carcinogen

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Related to genotoxic carcinogen: genotoxin

carcinogen

 [kahr-sin´o-jen]
a substance that causes cancer. The Environmental Protection Agency of the U.S. Government has three descriptors for classifying human carcinogenic potential: “known/likely,” “cannot be determined,” and “not likely.”
Miller-Keane Encyclopedia and Dictionary of Medicine, Nursing, and Allied Health, Seventh Edition. © 2003 by Saunders, an imprint of Elsevier, Inc. All rights reserved.

car·cin·o·gen

(kar-sin'ō-jen, kar'si-nō-jen),
Any cancer-producing substance or organism, such as polycyclic aromatic hydrocarbons, or agents such as in certain types of irradiation.
[carcino- + G, -gen, producing]
Farlex Partner Medical Dictionary © Farlex 2012

carcinogen

(kär-sĭn′ə-jən, kär′sə-nə-jĕn′)
n.
A cancer-causing substance or agent.

car′ci·no·gen′e·sis (kär′sə-nə-jĕn′ĭ-sĭs) n.
car′cin·o·gen′ic (-jĕn′ĭk) adj.
car′ci·no·ge·nic′i·ty (-jə-nĭs′ĭ-tē) n.
The American Heritage® Medical Dictionary Copyright © 2007, 2004 by Houghton Mifflin Company. Published by Houghton Mifflin Company. All rights reserved.

carcinogen

Oncology Any physical or chemical agent or substance which, when administered by an appropriate route, ↑ incidence of tumors when compared to unexposed control population. See Cocarcinogen, Complete carcinogen, Natural carcinogen, Proximal carcinogen.
McGraw-Hill Concise Dictionary of Modern Medicine. © 2002 by The McGraw-Hill Companies, Inc.

car·cin·o·gen

(kahr-sin'ŏ-jen)
Any cancer-producing substance or organism, such as polycyclic aromatic hydrocarbons, or agents such as certain types of irradiation.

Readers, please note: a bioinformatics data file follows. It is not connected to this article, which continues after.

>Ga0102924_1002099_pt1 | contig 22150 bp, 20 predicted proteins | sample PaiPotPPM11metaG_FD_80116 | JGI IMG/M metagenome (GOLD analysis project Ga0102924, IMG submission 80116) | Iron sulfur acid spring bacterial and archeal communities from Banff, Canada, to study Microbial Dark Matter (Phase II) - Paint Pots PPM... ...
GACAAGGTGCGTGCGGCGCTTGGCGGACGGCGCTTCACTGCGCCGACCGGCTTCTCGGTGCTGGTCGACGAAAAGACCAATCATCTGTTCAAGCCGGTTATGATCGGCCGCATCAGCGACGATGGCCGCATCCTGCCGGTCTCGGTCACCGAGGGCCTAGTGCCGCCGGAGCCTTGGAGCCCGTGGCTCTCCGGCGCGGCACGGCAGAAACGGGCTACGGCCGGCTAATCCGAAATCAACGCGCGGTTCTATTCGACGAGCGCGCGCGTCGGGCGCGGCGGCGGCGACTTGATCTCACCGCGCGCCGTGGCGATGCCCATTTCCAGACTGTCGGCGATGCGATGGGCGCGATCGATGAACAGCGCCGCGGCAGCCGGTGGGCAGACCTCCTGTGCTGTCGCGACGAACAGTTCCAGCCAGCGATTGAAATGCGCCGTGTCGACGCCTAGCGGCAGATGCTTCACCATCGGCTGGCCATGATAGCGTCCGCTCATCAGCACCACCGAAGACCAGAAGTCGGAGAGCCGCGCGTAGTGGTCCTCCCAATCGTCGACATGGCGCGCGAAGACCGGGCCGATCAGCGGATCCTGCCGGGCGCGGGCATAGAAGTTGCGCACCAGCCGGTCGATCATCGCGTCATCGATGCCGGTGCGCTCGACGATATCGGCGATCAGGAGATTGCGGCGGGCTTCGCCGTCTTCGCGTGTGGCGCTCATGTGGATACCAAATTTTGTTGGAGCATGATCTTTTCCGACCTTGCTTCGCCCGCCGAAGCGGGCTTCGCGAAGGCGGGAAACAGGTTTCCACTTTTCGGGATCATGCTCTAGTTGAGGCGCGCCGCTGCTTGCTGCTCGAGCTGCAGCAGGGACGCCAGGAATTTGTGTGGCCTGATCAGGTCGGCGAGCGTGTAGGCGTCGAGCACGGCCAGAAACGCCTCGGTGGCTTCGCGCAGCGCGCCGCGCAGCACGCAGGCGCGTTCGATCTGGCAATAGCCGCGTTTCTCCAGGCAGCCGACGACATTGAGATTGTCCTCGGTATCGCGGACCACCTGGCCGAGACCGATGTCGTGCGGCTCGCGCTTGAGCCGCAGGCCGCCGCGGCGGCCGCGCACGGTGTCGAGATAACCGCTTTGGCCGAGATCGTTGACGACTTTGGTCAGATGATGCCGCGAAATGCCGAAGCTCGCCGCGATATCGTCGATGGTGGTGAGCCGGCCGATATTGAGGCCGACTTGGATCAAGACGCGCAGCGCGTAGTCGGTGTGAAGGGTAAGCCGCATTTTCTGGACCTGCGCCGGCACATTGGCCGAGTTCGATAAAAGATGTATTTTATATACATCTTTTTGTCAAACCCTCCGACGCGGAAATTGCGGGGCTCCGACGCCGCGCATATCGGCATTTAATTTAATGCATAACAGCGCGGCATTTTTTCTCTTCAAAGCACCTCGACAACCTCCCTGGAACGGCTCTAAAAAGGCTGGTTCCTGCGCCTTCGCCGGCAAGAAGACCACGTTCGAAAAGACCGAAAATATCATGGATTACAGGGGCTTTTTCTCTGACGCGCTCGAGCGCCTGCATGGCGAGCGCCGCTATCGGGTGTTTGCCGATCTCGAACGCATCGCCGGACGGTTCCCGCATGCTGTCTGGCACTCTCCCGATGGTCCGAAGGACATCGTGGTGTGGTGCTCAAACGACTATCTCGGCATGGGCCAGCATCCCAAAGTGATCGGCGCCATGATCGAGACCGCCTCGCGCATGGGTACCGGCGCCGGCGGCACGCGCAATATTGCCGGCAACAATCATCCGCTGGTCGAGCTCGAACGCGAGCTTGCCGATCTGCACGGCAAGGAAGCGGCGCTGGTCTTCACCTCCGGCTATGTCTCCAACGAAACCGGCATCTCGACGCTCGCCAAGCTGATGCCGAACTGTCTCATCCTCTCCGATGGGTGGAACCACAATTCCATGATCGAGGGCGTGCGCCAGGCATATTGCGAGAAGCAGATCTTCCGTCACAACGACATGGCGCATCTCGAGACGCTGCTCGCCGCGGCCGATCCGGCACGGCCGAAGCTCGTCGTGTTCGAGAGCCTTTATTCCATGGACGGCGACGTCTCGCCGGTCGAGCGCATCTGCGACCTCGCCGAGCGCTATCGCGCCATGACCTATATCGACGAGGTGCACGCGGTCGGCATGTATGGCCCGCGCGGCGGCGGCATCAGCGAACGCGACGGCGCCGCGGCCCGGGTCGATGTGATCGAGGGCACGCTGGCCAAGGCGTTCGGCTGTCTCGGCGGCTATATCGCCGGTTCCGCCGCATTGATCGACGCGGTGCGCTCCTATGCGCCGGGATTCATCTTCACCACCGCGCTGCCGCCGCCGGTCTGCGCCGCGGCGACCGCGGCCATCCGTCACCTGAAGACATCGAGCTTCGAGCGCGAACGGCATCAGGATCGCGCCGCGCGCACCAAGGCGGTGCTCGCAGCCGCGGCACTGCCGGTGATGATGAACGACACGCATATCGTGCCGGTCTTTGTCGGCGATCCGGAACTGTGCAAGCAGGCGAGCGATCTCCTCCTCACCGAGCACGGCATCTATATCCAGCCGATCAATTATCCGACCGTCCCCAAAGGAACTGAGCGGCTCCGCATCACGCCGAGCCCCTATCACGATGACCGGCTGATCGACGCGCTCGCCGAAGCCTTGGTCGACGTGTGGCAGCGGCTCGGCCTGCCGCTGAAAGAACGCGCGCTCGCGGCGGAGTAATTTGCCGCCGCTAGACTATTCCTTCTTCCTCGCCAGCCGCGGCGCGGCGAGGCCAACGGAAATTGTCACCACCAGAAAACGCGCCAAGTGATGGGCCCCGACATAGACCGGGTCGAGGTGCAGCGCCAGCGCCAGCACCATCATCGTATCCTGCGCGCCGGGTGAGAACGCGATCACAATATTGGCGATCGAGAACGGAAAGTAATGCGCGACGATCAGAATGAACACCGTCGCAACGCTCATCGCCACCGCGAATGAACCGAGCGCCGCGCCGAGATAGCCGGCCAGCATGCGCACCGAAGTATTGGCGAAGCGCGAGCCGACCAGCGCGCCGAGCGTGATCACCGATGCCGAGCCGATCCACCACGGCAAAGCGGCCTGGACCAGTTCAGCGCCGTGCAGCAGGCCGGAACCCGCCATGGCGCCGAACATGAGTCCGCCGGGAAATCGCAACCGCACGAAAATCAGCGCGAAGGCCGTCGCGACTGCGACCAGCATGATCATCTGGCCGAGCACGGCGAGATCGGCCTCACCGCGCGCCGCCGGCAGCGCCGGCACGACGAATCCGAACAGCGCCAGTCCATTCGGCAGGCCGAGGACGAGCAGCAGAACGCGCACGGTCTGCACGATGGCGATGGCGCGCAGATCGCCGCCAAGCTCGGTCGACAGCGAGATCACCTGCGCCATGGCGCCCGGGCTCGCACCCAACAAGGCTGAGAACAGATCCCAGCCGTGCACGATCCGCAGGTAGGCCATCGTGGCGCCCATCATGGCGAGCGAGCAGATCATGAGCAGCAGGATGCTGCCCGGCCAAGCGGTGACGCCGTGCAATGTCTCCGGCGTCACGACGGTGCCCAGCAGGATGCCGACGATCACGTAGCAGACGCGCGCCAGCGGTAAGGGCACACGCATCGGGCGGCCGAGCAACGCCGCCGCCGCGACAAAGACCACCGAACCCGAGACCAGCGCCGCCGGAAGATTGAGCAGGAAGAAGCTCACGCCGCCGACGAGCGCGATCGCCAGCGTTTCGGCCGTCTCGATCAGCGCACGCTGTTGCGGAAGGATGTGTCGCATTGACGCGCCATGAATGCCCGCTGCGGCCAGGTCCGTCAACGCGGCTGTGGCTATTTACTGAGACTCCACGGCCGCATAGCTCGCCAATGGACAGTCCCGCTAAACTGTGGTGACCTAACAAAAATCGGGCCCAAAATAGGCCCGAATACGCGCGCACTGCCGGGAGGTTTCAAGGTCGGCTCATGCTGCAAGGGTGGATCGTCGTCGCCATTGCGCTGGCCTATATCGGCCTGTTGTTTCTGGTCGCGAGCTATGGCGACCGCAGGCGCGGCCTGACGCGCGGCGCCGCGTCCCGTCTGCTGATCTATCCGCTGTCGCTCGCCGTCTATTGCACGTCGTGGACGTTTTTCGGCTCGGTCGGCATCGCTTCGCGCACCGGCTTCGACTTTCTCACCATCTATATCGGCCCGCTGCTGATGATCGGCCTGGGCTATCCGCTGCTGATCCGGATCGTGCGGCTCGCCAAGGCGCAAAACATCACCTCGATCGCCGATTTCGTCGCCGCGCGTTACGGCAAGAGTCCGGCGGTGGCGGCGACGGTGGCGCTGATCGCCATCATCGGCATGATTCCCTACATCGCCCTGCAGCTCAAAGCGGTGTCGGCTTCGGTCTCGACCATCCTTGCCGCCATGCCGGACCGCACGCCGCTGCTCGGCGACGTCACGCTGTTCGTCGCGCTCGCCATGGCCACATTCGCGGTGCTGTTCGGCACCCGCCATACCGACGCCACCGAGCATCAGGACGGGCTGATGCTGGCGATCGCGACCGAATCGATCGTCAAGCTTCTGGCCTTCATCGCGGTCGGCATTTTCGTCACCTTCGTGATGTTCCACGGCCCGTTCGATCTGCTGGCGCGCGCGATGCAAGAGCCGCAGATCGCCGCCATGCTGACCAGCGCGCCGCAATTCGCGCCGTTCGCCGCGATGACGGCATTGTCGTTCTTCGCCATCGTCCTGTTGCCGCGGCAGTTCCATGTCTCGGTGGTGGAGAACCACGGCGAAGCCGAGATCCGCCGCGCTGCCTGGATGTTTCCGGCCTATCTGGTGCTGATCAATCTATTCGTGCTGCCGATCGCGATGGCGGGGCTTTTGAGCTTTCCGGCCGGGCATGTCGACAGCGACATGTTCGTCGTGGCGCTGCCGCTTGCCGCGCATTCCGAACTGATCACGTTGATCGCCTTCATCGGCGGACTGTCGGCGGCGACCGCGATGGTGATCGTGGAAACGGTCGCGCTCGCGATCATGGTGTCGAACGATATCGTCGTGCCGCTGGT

[carcino- + G, -gen, producing]
Medical Dictionary for the Health Professions and Nursing © Farlex 2012

carcinogen

Any CANCER-producing agency.
Collins Dictionary of Medicine © Robert M. Youngson 2004, 2005

carcinogen

a substance which is a CANCER-causing agent.
Collins Dictionary of Biology, 3rd ed. © W. G. Hale, V. A. Saunders, J. P. Margham 2005

Carcinogen

A substance that is known to cause cancer.
Mentioned in: Eye Cancer
Gale Encyclopedia of Medicine. Copyright 2008 The Gale Group, Inc. All rights reserved.

car·cin·o·gen

(kahr-sin'ŏ-jen)
Any cancer-producing substance or organism.
[carcino- + G, -gen, producing]
Medical Dictionary for the Dental Professions © Farlex 2012
References in periodicals archive ?
Furthermore, with exception of "inhibition of gap junction intercellular communication" and "inhibition of senescence through activation of telomerase," a number of the mechanisms/ endpoints listed are not specific to NGTxC: oxidative stress, increased mitogenesis, interference with tubulin polymerization and so on, are also mechanisms for genotoxic carcinogens, and where negative results are recorded in the mutagenicity/genotoxicity assays, these are acceptable for mutagenesis/genotoxicity regulatory purposes.
Nutrition-Associated Genotoxic Carcinogens, Heterocyclic Arylamines, as Risk Factors
The frequency of chromosomal aberrations (CAs) in human peripheral blood lymphocytes (PBLs) measured with the conventional cytogenetic assay in metaphase cells has routinely been used for several decades as a tool to monitor occupational and environmental exposures to genotoxic carcinogens. There is ample evidence of the value of this biomarker for the identification of occupational and environmental hazards (Albertini et al.
These tumors are readily induced by many genotoxic carcinogens, but they may also be induced by virtually any nongenotoxic goitrogen in these rodent species.
Rapid induction of more malignant tumors by various genotoxic carcinogens in transgenic mice harboring a human prototype c-Ha-ras gene than in control non-transgenic mice.
To evaluate the prevalence of genotoxic carcinogens (39), we predicted the proportion of chemicals that would induce cancers in rodents and mutagenicity in Salmonella (i.e., genotoxic carcinogens).
This analysis confirms that genotoxic carcinogens are generally characterized by an ability to cause tumors in multiple species and at multiple sites (13, 14) whereas nongenotoxic agents tend to exhibit tissue- and species-specific carcinogenicity (Table 11) (4,13,15).
Anisimov (70) suggested that high rates of cell proliferation during periods of rapid growth could differentially predispose organs to genotoxic carcinogens. Thus, cellular proliferation in the male and female reproductive tracts that occurs during adolescence could increase susceptibility to toxicant-induced reproductive tract cancers.